Academic journal article Peer Review

Developing a Global Perspective for Personal and Social Responsibility

Academic journal article Peer Review

Developing a Global Perspective for Personal and Social Responsibility

Article excerpt

One of the four essential learning outcomes of a liberal education advocated by the Association of American Colleges and Universities is for students to develop a sense of personal and social responsibility. Through its Core Commitments initiative, AAC&U (2007) is working with colleges and universities to make this goal a central part of a movement in higher education to change the way we can think and educate our young people for the twenty-first century. The authors of this article argue that this essential learning and developmental goal which we call global perspective - can be enhanced if it is further interpreted within the context of educating students to be citizens of a global society.

The traditional-aged college student needs to develop and internalize a global perspective into her thinking, sense of identity, and relationships with others. This holistic student developmental perspective is grounded in sound student developmental theory, but given the changing societal demands and expectations, we argue for an enhancement of student development along four "vectors" that one of us (Chickering 1969; Chickering and Reisser 1993) identified and defined as important in the psychosocial development of college students. These four vectors are:

1. Moving through autonomy toward interdependence

2. Establishing identity

3. Developing purpose

4. Managing emotions


In the second edition of Education and Identity, Chickering and Reisser shifted the emphasis of this volume from developing autonomy to moving through autonomy toward interdependence. They wrote, "With the growing knowledge that every action has an impact on others and that freedom must be bound by rules and responsibilities, individuals moving toward interdependence learn lessons about reciprocity, compromise, sacrifice, consensus, and commitment to the welfare of the larger community." (140) That "larger community" now requires not only global; "reciprocity, compromise, sacrifice, consensus, and commitment" (140) but also much greater sophistication than was the case forty years ago. We need to understand, empathize, and communicate with persons who differ dramatically in national origin, ethnicity, religious, and spiritual orientations, as well as in race and gender. So moving through autonomy toward interdependence has become a much more challenging task and much more critical for leading a satisfying and productive life.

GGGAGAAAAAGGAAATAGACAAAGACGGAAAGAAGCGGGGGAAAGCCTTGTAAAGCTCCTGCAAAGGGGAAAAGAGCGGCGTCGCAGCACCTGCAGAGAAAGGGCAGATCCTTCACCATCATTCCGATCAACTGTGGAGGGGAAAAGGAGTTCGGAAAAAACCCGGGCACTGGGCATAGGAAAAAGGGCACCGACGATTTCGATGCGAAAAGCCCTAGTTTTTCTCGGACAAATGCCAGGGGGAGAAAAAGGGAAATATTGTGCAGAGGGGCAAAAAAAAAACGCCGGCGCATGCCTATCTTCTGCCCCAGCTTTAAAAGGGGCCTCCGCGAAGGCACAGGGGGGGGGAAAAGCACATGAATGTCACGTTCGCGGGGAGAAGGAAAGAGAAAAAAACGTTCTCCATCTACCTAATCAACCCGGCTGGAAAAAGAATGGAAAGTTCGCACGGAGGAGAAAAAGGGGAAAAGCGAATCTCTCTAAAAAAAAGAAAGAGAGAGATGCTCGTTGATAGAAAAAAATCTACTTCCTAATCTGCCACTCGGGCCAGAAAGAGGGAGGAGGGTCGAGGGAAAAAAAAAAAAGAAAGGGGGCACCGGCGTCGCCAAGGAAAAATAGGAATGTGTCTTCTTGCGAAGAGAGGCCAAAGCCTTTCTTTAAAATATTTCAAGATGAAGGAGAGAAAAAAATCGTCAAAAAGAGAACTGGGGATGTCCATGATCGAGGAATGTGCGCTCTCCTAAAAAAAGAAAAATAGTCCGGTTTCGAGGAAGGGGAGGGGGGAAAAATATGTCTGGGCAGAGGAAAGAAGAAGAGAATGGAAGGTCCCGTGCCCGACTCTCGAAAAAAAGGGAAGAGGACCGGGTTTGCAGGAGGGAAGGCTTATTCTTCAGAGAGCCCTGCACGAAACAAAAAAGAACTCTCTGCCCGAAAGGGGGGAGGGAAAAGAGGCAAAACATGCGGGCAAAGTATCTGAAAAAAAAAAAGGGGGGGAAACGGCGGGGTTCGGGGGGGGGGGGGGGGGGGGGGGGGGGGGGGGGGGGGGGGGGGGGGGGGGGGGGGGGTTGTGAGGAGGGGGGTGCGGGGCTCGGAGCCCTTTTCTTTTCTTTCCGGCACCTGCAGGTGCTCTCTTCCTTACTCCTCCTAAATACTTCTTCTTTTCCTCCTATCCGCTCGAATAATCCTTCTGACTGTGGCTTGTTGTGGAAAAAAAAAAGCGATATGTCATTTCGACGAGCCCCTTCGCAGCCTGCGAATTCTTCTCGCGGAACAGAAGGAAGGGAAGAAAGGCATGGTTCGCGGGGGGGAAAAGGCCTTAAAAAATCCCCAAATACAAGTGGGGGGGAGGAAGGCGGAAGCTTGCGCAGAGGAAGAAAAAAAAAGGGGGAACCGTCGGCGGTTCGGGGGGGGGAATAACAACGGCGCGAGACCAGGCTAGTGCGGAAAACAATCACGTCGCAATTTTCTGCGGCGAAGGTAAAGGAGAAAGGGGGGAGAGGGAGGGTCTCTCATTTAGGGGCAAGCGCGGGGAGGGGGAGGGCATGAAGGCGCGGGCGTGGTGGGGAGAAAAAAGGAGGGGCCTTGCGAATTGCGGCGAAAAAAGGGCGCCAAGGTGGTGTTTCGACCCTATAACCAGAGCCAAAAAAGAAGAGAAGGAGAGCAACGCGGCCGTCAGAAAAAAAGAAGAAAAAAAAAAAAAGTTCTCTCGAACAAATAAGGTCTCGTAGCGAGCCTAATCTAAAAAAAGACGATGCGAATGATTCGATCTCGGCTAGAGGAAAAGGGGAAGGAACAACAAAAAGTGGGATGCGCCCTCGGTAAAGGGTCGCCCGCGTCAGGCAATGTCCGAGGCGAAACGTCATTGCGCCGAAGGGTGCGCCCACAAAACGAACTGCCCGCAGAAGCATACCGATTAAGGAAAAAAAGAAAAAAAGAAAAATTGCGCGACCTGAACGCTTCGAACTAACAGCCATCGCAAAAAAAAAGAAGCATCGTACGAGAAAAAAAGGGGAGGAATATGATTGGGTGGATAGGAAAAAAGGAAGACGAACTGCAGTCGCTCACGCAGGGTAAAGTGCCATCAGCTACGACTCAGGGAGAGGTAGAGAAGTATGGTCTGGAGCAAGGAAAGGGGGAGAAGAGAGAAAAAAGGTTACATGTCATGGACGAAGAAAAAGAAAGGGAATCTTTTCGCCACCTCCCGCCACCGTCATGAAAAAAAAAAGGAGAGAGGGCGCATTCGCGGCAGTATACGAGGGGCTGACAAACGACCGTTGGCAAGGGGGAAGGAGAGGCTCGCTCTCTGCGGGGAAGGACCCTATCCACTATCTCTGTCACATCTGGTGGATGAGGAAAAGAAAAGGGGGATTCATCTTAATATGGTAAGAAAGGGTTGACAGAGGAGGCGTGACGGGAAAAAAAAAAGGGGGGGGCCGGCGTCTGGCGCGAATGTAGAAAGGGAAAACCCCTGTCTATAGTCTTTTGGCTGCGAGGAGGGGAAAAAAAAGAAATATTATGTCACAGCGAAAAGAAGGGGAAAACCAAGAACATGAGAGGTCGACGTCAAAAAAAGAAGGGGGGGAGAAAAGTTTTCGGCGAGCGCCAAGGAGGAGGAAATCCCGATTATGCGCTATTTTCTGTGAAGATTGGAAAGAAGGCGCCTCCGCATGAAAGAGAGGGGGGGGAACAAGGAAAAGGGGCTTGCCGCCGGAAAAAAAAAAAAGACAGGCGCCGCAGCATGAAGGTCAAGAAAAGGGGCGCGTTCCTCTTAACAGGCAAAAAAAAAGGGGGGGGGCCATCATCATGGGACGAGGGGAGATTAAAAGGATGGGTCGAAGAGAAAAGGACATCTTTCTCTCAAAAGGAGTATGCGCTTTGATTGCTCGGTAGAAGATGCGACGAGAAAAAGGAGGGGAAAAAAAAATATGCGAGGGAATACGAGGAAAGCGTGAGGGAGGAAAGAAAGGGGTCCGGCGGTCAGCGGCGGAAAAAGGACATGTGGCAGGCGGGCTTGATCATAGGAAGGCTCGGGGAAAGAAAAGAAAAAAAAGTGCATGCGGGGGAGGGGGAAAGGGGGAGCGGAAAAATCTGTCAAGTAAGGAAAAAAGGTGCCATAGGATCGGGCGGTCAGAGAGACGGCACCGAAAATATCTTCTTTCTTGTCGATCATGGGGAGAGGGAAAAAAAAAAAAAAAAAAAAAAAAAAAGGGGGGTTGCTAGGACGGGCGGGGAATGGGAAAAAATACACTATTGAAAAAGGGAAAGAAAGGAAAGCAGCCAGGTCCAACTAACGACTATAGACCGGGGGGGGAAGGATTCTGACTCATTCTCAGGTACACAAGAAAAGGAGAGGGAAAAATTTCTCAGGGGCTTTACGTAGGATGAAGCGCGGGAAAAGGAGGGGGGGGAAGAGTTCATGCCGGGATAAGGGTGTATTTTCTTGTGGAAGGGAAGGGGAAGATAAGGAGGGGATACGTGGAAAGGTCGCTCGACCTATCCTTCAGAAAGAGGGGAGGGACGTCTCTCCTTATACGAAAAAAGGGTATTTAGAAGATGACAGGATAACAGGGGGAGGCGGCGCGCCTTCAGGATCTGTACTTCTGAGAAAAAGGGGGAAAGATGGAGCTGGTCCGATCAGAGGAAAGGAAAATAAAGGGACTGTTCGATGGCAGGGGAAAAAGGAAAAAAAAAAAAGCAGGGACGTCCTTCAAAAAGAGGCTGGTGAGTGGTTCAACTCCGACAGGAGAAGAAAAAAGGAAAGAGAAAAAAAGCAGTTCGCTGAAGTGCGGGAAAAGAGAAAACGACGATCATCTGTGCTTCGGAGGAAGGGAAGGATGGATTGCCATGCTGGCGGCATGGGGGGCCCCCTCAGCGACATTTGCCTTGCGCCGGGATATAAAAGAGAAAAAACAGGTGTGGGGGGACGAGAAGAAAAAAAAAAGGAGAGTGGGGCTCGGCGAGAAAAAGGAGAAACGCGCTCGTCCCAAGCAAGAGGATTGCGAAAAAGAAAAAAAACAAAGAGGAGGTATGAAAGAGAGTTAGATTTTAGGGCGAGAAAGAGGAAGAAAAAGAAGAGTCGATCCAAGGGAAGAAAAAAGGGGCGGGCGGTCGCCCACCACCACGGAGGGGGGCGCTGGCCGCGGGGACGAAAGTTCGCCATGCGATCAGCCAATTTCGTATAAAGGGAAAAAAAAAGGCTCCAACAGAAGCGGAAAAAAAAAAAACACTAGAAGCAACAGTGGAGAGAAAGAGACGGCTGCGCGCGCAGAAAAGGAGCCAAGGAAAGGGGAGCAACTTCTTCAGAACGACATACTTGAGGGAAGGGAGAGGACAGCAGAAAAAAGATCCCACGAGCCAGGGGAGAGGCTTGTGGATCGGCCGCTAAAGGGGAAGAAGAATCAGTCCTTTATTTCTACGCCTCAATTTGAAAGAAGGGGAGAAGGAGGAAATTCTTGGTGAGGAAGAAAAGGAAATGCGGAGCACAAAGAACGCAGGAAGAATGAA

Identity is the second vector that one needs to develop to take on a global perspective. Colby and Sullivan (2009) recently identified it as one of three major constructs for understanding the development of individual and social responsibility. Identity refers to one's special sense of self, having a coherent self-image that can serve as a motivational force. They argue that persons with a civic and moral identity and sense of obligation to society are more apt to behave in ways that fulfill individual and social responsible goals. Thus, from today and into the future, students' horizons for developing identity need to be global. Our identity formation must be enriched by more wide-ranging experiences, knowledge, and insights.


Purpose, the third vector, related to intentionality and establishing priorities, centers around the questions of "Who am I?" and "Who am I going to be?" It has both an inward and outward characteristic. Inwardly, it brings to an individual a sense of calling, an attachment to something beyond themselves that provides meaning and significance. It is also motivating - it energizes the person into action. Outwardly, purpose has consequences, since the actions based on fulfilling that purpose influence others. Developing purpose is a way to think broadly and to view one's life in a manner that encompasses career plans and aspirations as well as personal interests and interpersonal and family commitments and responsibilities. …

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